Star TechniqueJob interviews can take many different forms and may be unstructured or structured in their format. A currently favoured approach is the competency-based interview which is often used in large organisations and the public sector. This type of interview is designed to make the job application process as objective as possible by removing any conscious or subconscious bias by the interviewer by asking each candidate the same questions.

The questions asked revolve around the competencies required for the job. For example, a project officer may require written communication skills, or a customer service assistant may require conflict resolution skills.

The interview questions tend to start with a variation of, “Tell me about a time when…” This may sound simple but, in the heat of the interview, it’s easy to give an unstructured answer, miss out key details, or not be able to complete the answer.
One way of avoiding this is by using the STAR technique to structure your response.

The STAR technique provides you with a structured approach for answering interview questions and is also useful for writing applications that require you to respond to selection criteria.

The acronym STAR stands for:

  • Situation – set the context for your story.
  • Task – what was required of you.
  • Action – what you actually did.
  • Result – how well the situation played out.

The trick to making the STAR technique work is to weave your answers into concise stories with a beginning, middle and end – starting with a brief introduction outlining the situation.

So, in answer to a question asking you, for example, to describe a time where you had to communicate well in writing, you might say:

  • Situation: I was working as a project manager and was involved in applying for tenders for government funding.
  • Task: I was required to write a tender application for funding of a large project which required considerable research into how the company could provide a quality service within a realistic budget. We also needed to be able to demonstrate engagement with a variety of stakeholders. All of this needed to be completed in a two-week time frame.  The most detailed part of your answer will be the action, where you describe how you dealt with the task. Here you will detail your use of available resources, the personal and relevant skills you brought to the table and your direct involvement.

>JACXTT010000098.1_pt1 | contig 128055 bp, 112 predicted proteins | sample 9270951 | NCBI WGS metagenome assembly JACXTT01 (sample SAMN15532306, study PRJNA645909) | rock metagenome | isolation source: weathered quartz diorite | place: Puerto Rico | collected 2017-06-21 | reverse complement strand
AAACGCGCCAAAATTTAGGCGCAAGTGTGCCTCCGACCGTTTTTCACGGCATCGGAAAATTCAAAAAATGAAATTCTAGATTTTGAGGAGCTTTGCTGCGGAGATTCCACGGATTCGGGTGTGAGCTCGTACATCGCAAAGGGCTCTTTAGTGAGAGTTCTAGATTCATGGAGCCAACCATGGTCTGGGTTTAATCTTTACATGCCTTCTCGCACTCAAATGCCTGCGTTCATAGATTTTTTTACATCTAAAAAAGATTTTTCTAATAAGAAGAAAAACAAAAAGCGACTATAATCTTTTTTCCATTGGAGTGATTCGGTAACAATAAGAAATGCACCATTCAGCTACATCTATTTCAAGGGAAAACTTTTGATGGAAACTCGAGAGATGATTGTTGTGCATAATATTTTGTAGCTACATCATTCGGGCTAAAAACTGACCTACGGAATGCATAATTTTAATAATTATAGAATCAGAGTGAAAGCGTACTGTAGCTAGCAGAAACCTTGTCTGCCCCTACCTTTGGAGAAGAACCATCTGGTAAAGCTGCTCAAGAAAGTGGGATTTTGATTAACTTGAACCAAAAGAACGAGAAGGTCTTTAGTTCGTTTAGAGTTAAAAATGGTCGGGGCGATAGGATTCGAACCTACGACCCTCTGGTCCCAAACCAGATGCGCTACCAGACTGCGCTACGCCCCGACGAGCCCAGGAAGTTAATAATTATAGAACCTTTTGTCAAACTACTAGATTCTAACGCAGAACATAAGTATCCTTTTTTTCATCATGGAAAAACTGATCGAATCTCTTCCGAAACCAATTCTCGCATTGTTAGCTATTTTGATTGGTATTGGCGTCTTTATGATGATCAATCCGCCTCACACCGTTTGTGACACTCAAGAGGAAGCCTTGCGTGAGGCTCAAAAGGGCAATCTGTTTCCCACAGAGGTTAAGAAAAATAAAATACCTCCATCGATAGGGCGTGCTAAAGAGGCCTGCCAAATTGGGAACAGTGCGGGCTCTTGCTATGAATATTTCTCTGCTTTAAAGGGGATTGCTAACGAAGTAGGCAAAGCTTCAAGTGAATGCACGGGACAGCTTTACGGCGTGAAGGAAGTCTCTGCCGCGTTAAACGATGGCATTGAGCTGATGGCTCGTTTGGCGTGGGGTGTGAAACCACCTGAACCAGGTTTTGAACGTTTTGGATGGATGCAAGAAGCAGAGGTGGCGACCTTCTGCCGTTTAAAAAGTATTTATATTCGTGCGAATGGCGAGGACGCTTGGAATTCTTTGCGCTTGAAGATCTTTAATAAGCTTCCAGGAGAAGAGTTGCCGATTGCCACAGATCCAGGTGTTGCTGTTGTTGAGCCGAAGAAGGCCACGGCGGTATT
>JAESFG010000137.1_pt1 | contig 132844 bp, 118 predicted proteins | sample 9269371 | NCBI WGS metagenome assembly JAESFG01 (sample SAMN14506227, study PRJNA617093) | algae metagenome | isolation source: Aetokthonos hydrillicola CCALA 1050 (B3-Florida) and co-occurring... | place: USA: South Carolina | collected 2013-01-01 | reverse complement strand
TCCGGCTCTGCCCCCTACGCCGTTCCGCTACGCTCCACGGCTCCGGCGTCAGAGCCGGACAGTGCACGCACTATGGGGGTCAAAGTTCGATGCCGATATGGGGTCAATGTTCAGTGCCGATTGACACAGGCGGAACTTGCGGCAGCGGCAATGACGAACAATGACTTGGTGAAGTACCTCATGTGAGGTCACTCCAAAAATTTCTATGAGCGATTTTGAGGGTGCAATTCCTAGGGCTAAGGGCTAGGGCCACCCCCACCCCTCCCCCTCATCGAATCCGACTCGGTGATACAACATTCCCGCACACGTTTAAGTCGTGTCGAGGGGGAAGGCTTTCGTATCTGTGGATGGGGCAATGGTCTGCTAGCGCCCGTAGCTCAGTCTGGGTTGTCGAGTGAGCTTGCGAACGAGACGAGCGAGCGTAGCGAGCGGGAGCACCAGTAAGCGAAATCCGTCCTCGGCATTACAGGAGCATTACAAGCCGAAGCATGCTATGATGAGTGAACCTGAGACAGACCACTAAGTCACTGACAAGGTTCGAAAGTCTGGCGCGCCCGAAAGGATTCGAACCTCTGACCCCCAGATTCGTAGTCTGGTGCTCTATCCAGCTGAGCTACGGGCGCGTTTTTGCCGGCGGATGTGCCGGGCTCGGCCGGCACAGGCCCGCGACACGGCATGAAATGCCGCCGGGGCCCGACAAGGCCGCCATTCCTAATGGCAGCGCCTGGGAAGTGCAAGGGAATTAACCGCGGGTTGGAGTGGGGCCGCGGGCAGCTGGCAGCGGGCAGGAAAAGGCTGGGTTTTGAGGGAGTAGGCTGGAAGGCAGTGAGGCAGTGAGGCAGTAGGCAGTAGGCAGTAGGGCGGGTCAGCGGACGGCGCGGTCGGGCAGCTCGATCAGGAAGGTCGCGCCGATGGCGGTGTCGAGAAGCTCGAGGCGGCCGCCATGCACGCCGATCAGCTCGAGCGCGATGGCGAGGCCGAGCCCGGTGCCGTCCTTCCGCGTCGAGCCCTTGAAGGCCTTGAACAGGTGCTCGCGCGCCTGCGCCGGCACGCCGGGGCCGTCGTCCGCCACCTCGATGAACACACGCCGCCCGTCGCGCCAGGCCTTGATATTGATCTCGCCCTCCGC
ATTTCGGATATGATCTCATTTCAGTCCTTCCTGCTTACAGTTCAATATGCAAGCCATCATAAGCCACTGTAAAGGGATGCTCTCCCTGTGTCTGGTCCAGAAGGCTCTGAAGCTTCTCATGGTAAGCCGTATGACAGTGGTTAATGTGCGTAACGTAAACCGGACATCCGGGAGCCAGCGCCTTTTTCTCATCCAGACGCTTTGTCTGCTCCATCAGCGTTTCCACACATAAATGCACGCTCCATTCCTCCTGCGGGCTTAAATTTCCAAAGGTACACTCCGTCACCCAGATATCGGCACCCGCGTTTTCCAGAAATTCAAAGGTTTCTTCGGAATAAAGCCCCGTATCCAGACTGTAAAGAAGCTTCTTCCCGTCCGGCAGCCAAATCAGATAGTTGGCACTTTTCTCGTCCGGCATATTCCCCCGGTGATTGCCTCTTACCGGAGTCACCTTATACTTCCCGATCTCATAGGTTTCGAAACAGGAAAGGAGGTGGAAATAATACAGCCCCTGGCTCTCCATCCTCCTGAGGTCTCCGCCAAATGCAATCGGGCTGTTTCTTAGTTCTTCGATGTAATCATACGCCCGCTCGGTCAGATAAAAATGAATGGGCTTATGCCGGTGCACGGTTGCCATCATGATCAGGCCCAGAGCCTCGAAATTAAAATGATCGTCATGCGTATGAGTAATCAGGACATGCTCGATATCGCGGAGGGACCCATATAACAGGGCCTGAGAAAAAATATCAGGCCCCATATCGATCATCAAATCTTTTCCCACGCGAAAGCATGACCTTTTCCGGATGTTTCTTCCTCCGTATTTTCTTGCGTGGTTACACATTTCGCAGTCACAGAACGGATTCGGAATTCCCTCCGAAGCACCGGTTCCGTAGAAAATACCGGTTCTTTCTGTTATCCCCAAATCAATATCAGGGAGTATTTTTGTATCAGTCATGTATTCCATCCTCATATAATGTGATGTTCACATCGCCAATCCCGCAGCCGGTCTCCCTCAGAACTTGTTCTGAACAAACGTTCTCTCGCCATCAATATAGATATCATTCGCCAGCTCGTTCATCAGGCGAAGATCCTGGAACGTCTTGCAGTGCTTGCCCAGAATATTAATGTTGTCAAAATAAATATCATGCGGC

• Action: Having worked on numerous tenders in the past I was confident in my ability to write the application, undertake the research required, complete the budget, and involve internal and external stakeholders. I was able to draw on my technical skills and team leadership skills acquired from my previous management position at the community centre. I engaged my team to gather the data whilst I wrote the application. On completion of the tender application, I rewarded them with lunch. Now you need to conclude your answer by outlining the result of your actions. This is where you get to demonstrate the benefits those actions had for the company/team and for your own development.
  • Result: Under my leadership, the team was successful in submitting the tender on time. The company was successful in winning the tender and the team was congratulated for doing a good job. I was promoted to the role of Program Director. There are a few things to note with this response: it’s important to speak in specific rather than general terms and quantify your success.

In a second example, a candidate for a customer services role is asked: Describe a situation when you had to deliver excellent customer service following a complaint.

  • Situation: A customer rang up complaining that they had been charged too much on their account.
  • Task: I needed to address the client’s immediate query and find out what had gone wrong.
  • Activity: I apologised, got the details and passed them to our head accounts person, who contacted the client within the hour. I investigated why the charge was so high. I discovered that the wrong price code had been assigned to the product and arranged for the manager to have all the price codes checked. I let the client know and we offered a goodwill discount on her next order.
  • Result: The client not only continued to order from us but posted a positive customer service to Facebook. Used at its best, the STAR structure is invisible to the listener and it simply comes across as a well-articulated example. At all stages of the process, you should strive to present your answer in such a way as to highlight your relevant skills and suitability to the role on offer.

It is important to prepare and rehearse your STAR stories. It is suggested that you prepare five STAR stories, based on achievements relevant to the key selection criteria of the particular role. Also, take time to think of how you can present your answers and achievements to suit different questions. For instance, in the first example above, the story could also be used to demonstrate leadership skills.

If you are seeking career assistance please contact Rosie at Positive Goals & Solutions today.